by Steven M. Smith
How do I define leadership?
Leadership is the ability to adapt the setting so that everyone feels empowered to contribute creatively to solving problems.
Leadership is an ability, meaning that a leader has a capacity to do something through talent and skill. Talent is natural ability and skill is proficiency gained through training and experience. Talent certainly helps, but it isn’t required. I know many people whose natural leadership ability was close to zero, but who through training, experience, and most of all, persistence, became great leaders.
Leadership is adaptive, meaning that the leader makes adjustments. A leader who fails to adjust to the territory will lose his or her way. Only fools willingly follow someone who is lost.
Leadership acts on a setting, meaning that a leader adjusts the state of the surroundings and people. A leader carefully observes those states and discerns how to change the setting most effectively.
Leadership empowers, meaning that a leader inspires confidence and self-esteem. That inspiration comes in many flavors. Some leaders inspire by bold talk; others by soft talk; and others by their example. There are many ways to empower.
Leadership acts on people’s feelings, meaning that a leader finds ways to link to people’s instincts or intuition. Leaders help everyone feel empowered, which in many organizations with bad histories is a leap of faith. If a leader can also provide concrete evidence of improvement that helps people feel empowered, wonderful. But the evidence usually comes after the leader’s actions produce the desired results.
Leadership creates contribution, which means that every member gives something. Sometimes that may be sharing an idea; other times that may be holding an idea in reserve and allowing someone else to arrive at, and share, the same idea.
Leadership is about solving problems, which means closing the gap between things as desired and things as perceived. Everyone works on the solution to intermediary problems while keeping in mind the ultimate problem — closing a gap for the client or customer.
Leadership fosters creativity, meaning imaginative use of limited resources. A leader who enables people to use their imagination is a step closer to solving problems more quickly and cheaply.
Leadership is often attributed to a single individual. It’s easier to communicate success stories that way. People like simple stories that contain cause and effect even when they are wrong. But the more complex story reinforces that everyone on a team can be a leader. The most successful teams create chain reactions of leadership. An adaptation triggers long chains of further adaptations that ultimately solve seemingly impossible problems.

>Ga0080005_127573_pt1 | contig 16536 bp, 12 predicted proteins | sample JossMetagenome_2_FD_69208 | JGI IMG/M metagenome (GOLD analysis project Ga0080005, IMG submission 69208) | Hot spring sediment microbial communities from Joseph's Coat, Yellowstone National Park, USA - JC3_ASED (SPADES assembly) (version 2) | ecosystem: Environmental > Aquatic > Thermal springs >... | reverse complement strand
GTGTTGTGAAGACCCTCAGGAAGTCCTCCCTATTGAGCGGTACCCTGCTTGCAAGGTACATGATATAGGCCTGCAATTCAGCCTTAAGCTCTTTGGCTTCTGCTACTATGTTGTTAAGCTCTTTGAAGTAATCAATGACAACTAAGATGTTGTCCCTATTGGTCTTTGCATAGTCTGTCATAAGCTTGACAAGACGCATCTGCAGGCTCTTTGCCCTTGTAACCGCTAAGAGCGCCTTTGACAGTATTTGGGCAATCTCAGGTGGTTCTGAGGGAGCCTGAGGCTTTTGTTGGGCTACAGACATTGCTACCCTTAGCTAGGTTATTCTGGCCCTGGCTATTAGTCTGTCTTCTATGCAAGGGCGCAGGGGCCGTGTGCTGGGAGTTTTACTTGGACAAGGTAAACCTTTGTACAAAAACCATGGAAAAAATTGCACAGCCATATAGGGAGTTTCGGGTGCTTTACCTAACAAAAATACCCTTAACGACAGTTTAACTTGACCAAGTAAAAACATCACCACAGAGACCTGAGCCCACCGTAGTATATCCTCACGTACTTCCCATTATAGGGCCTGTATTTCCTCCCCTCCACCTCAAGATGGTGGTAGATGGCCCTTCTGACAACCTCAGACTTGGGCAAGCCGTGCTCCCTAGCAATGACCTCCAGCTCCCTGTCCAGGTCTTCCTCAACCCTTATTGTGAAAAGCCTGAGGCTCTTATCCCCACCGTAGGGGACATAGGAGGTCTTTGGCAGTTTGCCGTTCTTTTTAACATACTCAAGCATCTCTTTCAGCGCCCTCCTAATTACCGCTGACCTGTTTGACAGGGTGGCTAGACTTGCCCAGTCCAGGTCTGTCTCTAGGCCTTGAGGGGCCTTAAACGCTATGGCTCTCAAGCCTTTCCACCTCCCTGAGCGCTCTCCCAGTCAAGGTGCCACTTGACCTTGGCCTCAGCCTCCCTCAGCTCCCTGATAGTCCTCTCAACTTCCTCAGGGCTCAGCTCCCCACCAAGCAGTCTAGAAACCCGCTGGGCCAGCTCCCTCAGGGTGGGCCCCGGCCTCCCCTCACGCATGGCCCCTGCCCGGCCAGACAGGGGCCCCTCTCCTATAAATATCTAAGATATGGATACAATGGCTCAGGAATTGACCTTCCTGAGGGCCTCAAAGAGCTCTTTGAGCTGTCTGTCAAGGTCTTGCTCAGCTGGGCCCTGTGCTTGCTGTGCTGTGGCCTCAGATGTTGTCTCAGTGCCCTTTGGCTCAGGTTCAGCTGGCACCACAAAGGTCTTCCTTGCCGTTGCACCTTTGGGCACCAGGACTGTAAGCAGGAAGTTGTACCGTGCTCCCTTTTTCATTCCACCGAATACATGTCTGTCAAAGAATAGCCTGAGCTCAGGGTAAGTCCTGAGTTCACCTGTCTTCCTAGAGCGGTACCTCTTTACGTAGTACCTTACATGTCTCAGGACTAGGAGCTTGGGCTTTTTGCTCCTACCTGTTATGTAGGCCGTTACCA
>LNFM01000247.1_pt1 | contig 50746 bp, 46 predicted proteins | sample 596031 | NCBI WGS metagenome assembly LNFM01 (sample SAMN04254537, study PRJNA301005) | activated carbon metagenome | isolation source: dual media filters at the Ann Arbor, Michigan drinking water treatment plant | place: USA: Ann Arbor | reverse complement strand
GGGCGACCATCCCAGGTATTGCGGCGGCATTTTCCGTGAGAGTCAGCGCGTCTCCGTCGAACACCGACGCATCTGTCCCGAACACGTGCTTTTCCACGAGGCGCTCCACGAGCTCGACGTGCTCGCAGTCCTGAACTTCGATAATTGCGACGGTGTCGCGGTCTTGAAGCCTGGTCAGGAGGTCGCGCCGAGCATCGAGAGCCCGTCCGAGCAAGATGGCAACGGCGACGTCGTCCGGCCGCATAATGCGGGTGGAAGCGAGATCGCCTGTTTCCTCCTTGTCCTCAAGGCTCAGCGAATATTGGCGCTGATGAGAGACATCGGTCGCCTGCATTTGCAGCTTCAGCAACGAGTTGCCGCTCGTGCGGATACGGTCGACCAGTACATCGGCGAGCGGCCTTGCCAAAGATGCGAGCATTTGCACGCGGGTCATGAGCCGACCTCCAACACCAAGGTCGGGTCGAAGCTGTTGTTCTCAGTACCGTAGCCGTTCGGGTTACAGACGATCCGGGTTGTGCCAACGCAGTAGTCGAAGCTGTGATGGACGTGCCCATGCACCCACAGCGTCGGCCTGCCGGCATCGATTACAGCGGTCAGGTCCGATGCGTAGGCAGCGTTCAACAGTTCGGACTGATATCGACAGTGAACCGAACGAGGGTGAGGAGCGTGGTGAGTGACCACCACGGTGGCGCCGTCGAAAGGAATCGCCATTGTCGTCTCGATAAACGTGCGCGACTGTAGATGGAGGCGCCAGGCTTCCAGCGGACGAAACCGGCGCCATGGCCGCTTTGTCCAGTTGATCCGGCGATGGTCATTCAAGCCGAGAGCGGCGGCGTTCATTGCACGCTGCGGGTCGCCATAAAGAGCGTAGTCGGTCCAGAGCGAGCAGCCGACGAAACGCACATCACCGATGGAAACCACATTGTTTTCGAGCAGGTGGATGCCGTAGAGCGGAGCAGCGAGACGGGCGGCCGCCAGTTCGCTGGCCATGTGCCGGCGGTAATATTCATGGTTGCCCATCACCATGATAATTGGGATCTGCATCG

I owe a deep debt of gratitude to Jerry (Gerald M.) Weinberg for the ideas behind this post. He epitomizes this definition of leadership. His books, workshops, and teaching have deeply influenced me. My definition for leadership is an adaptation of the one he uses in his book Becoming a Technical Leader, which I highly recommend. You will find Jerry’s writing a source of empowerment.
My name is Bryan Stallings. That’s me with the face paint. I live and work in and around beautiful Seattle, Washington, the destination city for the upcoming Scrum Gathering. The dates are coming up fast, so be sure to circle May 16-18, 2011 on your calendar. The CST/CSC Retreat will be held on May 15th.
During the past seven weeks I’ve learned a lot in my role as event chair. They let me select the hotel, how cool is that? I can’t imagine a more ideal location than the Grand Hyatt Seattle. We’ll be right in the heart of downtown, mere blocks from everything.
Take a moment to reflect on the theme for the Gathering: “Scrum Better – Move the Needle.” That should mean something to every practitioner of Scrum. Let’s get together for this conference to improve our knowledge, capability, and commitment. We’ll consider how we can “Scrum Better,” and learn new methods to help us “Move the Needle” as we perform our roles as practitioners, managers, coaches, and trainers.
I’m excited about the Gathering! We have some great keynote speakers who will participate, and I invite you to get involved by submitting a proposal to speak at this event. Giving a presentation at the Scrum Gathering is a great opportunity to share your knowledge, experience, and passion for Scrum.
What’s the Schedule?
We will be accepting proposals through Monday, March 14, 2011. We understand that this is a tight deadline but, fortunately, the submission process isn’t complicated or lengthy.
What Are We Interested In?